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Nicole Shoaf is a co-recipient of the 2020 YWCA Women of Distinction Award in the health and wellness category.

Leading by example

Nicole Shoaf stepped into a volunteer role to support other women to lead healthy lifestyles. Now, she has been honoured for her leadership and exceptional contributions to the sport of triathlon.

Shoaf, a finance manager in the Department of Pediatrics, is a co-recipient of the 2020’s YWCA Women of Distinction Award in the health and wellness category. The award was announced earlier this fall during the YWCA’s virtual celebration, which recognizes women for making a positive impact in their community.

“You do it because you love it, because you find value in what you’re doing,” said Shoaf on receiving the award. “To be acknowledged by the community, I’m so grateful for it.”

The award nominations for Shoaf praised her leadership and ability to drive change within the triathlon community, including bringing the sport to under-represented groups such as youth and low-income women.

Originally from Saskatoon, Shoaf moved back to the city in 2013 and was looking to get involved in the community. A colleague suggested the Just Tri-It (JTI) program, a women-only introduction to triathlon, which fosters an environment that empowers women through healthy transformations. Shoaf discovered the program to be much more than fitness. 

“I found this amazing group of women – the participants were all just like me, looking for some community, looking for a way to improve our lives,” said Shoaf. “Then was this amazing group of volunteers that was contributing to help me. I had an absolute blast. This was the community that I was looking for.”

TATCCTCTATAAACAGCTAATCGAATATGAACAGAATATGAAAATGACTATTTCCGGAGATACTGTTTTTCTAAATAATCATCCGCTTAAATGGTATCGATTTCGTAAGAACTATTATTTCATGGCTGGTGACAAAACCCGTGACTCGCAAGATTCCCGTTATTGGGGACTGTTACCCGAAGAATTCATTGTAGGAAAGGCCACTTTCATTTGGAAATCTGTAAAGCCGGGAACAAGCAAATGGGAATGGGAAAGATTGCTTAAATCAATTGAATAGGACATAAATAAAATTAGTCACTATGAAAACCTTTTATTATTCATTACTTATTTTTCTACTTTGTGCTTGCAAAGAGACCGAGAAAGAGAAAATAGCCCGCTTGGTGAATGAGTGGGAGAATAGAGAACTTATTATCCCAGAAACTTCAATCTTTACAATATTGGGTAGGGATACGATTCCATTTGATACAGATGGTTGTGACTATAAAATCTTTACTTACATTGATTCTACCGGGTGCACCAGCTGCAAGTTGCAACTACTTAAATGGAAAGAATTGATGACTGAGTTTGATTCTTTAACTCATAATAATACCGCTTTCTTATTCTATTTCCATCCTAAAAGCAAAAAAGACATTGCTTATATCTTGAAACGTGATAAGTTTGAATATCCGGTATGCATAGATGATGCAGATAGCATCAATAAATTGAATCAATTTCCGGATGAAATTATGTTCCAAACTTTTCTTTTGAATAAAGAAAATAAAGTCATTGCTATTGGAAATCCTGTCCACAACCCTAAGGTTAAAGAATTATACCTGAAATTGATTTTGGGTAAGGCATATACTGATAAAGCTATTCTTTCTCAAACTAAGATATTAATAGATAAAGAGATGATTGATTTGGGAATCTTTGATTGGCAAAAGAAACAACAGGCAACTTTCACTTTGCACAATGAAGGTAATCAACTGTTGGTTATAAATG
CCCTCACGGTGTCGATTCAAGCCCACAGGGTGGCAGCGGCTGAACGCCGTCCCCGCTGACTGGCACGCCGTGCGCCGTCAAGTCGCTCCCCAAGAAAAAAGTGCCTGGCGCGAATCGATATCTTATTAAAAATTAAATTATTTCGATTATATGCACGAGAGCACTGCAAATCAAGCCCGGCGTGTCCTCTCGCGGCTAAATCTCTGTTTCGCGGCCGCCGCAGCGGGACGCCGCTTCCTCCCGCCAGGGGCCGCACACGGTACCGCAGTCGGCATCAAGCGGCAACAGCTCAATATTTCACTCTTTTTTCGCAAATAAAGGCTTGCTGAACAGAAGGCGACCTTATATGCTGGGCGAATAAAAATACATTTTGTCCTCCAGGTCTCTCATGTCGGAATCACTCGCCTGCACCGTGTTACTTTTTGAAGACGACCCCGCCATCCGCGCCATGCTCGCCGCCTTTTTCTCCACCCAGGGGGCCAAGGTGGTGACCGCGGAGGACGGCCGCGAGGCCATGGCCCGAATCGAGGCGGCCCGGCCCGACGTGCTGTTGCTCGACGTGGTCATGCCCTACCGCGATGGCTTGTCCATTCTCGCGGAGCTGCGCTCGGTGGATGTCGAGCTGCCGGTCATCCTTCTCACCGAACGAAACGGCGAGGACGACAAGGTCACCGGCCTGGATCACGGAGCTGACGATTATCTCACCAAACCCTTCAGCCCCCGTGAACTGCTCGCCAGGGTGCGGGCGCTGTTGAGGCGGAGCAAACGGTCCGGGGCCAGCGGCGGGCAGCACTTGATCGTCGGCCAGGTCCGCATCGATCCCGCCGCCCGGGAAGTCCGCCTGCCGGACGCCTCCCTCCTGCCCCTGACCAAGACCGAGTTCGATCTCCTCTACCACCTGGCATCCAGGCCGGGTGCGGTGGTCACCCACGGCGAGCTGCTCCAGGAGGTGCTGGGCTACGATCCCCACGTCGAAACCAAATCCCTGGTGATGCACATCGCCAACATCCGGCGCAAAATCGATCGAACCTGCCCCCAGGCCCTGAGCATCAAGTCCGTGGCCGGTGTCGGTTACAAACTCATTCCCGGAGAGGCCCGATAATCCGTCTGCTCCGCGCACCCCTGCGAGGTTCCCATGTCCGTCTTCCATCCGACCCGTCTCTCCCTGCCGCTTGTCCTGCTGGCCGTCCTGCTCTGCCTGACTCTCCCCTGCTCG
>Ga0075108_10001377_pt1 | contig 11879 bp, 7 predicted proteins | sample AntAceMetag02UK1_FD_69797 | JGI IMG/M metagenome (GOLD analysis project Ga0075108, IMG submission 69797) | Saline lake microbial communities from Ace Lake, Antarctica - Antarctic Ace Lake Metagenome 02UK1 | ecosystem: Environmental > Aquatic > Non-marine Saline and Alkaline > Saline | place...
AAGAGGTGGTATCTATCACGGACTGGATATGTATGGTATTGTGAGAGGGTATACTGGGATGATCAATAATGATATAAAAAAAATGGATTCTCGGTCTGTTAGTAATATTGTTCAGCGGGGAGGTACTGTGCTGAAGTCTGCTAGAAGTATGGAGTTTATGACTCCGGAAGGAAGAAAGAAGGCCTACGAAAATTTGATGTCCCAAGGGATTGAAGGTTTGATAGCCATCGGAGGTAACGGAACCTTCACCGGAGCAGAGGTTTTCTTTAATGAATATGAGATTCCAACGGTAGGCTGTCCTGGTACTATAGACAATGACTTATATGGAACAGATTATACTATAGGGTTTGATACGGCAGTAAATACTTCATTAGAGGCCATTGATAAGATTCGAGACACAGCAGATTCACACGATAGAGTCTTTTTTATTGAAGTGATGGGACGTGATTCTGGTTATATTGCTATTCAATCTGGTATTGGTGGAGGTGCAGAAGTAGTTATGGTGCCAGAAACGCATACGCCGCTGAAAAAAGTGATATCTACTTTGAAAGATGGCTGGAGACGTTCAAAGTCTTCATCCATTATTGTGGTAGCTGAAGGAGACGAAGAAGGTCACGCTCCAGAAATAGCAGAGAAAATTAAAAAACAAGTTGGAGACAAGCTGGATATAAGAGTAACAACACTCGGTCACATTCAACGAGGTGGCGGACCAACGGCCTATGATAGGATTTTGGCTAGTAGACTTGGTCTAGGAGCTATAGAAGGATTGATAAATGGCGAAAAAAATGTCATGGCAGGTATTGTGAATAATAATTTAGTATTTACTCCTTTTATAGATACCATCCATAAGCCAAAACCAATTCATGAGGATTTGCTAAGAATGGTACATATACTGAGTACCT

Shoaf soon found herself wanting to become more involved in the JTI program. She was approached to join the board and found her organizational skills and ability to get things done were a good fit. Eventually, Shoaf took on volunteer leadership roles in the JTI program, the Saskatchewan Triathlon Association, and the Saskatoon Triathlon Club, where she served as vice-president and then president.

Through Shoaf’s leadership, triathlon membership increased across the province and helped bring triathlon to demographics not traditionally involved with the sport. 

“As I listened to our members, and I listened to the community, I found we had a great opportunity – because of our available time, income and social outlook – that we could help other groups in the community,” said Shoaf. “I thought ‘OK, how do we do that within the scope of our club.’ ”

Shoaf looked at how they could offer the JTI program to more women. The program teamed up with the YWCA’s Turning Points initiative – which helps women making positives changes in their lives – to help remove financial barriers to allow these women to participate. 

“Building that out was really heartwarming,” said Shoaf. “Having them experience something like a personal goal they could achieve, surround themselves with women who are doing the same things and are very supportive was fantastic.”

Shoaf also worked with local and provincial boards to bring triathlon to youth through partnerships with J2J Fitness and Child of the Cross Ministries.

For Shoaf, stepping up to lead started as a way to contribute and expanded from there.“The leadership roles just build on each other. If you can see a problem and find a solution by building relationships, talking about things and making connections, it just sort of grows.”

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